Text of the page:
Billy Connolly's World Tour of England, Ireland & Wales (2002)
Audio-Only Track-Music From World Tour (7)
|Year Of Production||2002|
|RSDL / Flipper||
Dual Disc Set
|Cast & Crew|
|Region Coding||2,3,4,5,6||Directed By||None Given|
Universal Pictures Home Video
|Pan & Scan/Full Frame||None||English Dolby Digital 2.0 (192Kb/s)|
|Widescreen Aspect Ratio||1.78:1|
|Video Format||576i (PAL)|
|Original Aspect Ratio||1.78:1||Miscellaneous|
|Annoying Product Placement||No|
|Action In or After Credits||No|
Billy Connolly's World Tour - Ireland/England/Wales is a very entertaining, absorbing, and informative travelogue series which I thoroughly enjoyed.
Billy Connolly was born in Glasgow in 1942. He left school aged 15 to become a welder in the Glasgow shipyards. Connolly had a great love for music (especially folk music), and for performing music, but during the 1970s, it was his comic talent that led him to success on stage as a stand-up comedian, first in Scotland, and then throughout the UK. Apart from his very well-known work as a stand-up comedian, Connolly has appeared in many videos, television specials, and movies, including the recent The Man Who Sued God (2001).
Lately, Connolly has also written, directed, and produced a series of travelogues set in Scotland, Australia, and this one, set in Ireland, England, and Wales. I found reviewing these discs very difficult, for I would watch an entire episode and then notice that I hadn't made any technical notes of any value. I would then have to re-watch that episode, and some episodes I ended up watching three or four times. The reason for this was that the programmes were so absorbing, fascinating and entertaining that I found it hard to watch them critically. Connolly has an infectious enthusiasm for his topics of conversation, and he displays great local knowledge (or excellent research) for every place he visits. The episodes are interspersed with clips from his live shows (the production of this series coincided with his live tour), and these comedy snippets often related to the rest of the episode. They certainly complement and spice up the series tremendously, as he's a very funny and witty man. Apart from being very funny, I also found many of his personal views very insightful, and his love of art, comedy, and music is obvious and endearing.
The Episodes are as follows:
The overall transfer quality is very good, and what one would expect from recent broadcast television. However, I will add that the 16x9 enhancement makes it a real pleasure to watch on a 16x9 television.
The transfer is presented in an aspect ratio of 1.78:1 and is 16x9 enhanced.
The image is sharp throughout, but at times the shadow detail is poor. For example, consider the lack of shadow detail at 7:54 (Episode 5).
The colour is excellent throughout, and flesh-tones are accurate.
There are no problems with MPEG artefacts. In regards to film-to-video artefacts, there is some severe aliasing at times, such as at 28:26 (Episode 1) and 12:02 (Episode 4). A few very tiny white specks appear rarely, but there are no problems with film artefacts.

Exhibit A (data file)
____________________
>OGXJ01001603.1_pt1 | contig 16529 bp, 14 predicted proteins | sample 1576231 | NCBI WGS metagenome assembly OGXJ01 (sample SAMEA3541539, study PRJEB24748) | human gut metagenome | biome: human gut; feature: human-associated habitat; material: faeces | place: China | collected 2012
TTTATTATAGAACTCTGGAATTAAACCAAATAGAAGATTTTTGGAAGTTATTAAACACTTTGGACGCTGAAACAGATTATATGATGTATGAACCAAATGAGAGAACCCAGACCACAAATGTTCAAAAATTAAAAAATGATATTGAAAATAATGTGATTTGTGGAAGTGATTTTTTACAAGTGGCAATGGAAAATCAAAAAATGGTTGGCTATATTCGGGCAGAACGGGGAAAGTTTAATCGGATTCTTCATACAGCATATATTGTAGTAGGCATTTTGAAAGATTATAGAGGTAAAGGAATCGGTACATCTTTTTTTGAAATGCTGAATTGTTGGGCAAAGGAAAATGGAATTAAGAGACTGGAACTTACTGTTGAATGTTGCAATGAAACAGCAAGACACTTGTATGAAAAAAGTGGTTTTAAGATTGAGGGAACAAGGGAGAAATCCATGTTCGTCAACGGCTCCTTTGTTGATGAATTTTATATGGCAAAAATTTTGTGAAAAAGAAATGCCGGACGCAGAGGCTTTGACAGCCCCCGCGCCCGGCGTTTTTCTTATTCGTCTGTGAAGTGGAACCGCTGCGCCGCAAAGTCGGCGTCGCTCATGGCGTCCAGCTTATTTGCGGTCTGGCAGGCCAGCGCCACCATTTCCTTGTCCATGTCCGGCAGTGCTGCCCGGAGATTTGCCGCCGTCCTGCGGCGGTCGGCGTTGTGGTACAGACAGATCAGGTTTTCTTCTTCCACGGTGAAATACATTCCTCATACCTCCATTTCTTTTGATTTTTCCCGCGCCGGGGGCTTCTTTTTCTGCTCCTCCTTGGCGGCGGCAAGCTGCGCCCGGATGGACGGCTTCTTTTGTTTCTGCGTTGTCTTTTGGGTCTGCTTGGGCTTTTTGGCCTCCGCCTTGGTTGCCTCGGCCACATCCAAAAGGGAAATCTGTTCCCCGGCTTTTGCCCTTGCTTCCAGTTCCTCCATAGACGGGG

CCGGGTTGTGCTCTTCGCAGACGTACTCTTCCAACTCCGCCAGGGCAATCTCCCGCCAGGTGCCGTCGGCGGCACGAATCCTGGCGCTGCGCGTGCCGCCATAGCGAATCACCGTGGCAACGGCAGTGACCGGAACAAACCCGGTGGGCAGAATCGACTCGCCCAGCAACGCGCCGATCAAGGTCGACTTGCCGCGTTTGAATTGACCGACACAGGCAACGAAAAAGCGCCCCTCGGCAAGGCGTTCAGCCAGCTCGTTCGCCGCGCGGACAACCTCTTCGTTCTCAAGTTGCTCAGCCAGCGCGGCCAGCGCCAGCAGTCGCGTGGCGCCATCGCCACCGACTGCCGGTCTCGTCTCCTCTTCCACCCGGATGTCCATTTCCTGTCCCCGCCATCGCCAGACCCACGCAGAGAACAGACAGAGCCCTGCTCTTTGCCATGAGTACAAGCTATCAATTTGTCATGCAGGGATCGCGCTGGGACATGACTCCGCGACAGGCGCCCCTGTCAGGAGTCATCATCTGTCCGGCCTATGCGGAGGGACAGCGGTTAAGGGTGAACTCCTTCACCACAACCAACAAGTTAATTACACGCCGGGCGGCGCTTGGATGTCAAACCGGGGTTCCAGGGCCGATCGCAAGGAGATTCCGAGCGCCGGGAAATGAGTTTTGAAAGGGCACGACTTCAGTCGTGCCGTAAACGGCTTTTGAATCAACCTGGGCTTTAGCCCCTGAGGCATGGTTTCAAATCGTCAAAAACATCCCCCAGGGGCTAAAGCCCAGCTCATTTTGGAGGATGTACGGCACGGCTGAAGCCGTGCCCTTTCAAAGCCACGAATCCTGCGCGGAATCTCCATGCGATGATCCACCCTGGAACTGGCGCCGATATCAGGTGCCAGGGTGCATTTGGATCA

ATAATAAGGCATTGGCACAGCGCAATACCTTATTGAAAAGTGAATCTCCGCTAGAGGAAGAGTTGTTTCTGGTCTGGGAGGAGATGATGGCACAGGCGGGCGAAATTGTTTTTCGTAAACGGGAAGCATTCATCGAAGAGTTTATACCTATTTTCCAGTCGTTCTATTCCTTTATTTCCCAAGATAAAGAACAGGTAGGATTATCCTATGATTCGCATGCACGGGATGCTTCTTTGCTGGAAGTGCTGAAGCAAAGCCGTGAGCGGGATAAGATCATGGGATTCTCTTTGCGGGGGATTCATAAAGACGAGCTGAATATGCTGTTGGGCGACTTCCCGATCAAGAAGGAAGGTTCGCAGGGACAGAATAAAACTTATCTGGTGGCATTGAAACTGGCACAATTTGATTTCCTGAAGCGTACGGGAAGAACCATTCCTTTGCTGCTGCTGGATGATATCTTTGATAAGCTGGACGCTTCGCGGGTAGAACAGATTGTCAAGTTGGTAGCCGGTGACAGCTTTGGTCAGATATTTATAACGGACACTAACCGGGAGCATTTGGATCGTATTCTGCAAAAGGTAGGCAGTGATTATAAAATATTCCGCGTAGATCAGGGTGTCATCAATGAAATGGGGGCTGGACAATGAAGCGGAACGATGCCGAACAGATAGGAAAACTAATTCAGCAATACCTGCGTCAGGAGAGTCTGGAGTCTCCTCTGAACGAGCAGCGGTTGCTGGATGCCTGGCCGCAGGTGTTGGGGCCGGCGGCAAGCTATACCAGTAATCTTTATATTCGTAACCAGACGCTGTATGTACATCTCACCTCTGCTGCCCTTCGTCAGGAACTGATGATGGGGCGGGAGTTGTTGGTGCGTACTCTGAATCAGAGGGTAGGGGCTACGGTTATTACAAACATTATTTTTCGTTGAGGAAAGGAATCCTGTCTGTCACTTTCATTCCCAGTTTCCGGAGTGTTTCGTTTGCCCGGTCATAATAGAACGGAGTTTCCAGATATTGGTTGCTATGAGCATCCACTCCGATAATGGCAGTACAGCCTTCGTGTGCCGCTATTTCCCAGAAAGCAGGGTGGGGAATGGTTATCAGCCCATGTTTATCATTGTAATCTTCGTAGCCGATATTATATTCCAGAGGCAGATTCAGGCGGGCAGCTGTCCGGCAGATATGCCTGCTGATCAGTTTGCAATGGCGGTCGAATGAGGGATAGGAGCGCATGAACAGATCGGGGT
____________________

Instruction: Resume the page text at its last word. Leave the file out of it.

English subtitles can be found on these discs, which are accurate to the spoken word.
Disc 1 is single sided and single layered, but Disc 2 is an RSDL disc. I did not spot a layer change, so I assume that it is between episodes.
There is only one audio option: English Dolby Digital 2.0 Stereo, which is fairly clear (only limited by the source material), and exhibits a good dynamic range.
The dialogue quality is limited by the source material. Generally it is very good, but at times, such as during Episode 3, there appear to be a few crackles in the original recording. The audio sync was fine.
The music is coordinated by Donard Duffy, and it features a lot of simple folk music, which includes Connolly singing and playing the banjo. There are also a few songs written by Ralph McTell and Tommy Sands.
There is no surround presence nor subwoofer activity.
|Surround Channel Use|
The extras are slim, but I was surprised that there were any at all.
An animated menu, presented in an aspect ratio of 1.78:1, 16x9 enhanced, with Dolby Digital 2.0 stereo audio.
This is designed to connect you to the related Billy Connolly website.
Four pieces of music are on offer, including the theme music. The viewer selects one, and then a PCM track plays while the same photographic still appears on-screen.
NOTE: To view non-R4 releases, your equipment needs to be multi-zone compatible and usually also NTSC compatible.
This title does not appear to have been released on DVD in Region 1.
With wonderful content, and an excellent presentation on DVD, this is a great series.
The video quality is very good.
The audio quality is good, albeit limited by the source material.
The extras are slim (but at least they did something).
|DVD||Pioneer DV-535, using S-Video output|
|Display||Grundig Elegance 82-2101 (82cm, 16x9). Calibrated with Video Essentials. This display device is 16x9 capable.|
|Audio Decoder||Built in to amplifier/receiver. Calibrated with Video Essentials.|
|Amplification||Sony STR DE-545|
|Speakers||Sony SS-V315 x5; Sony SA-WMS315 subwoofer|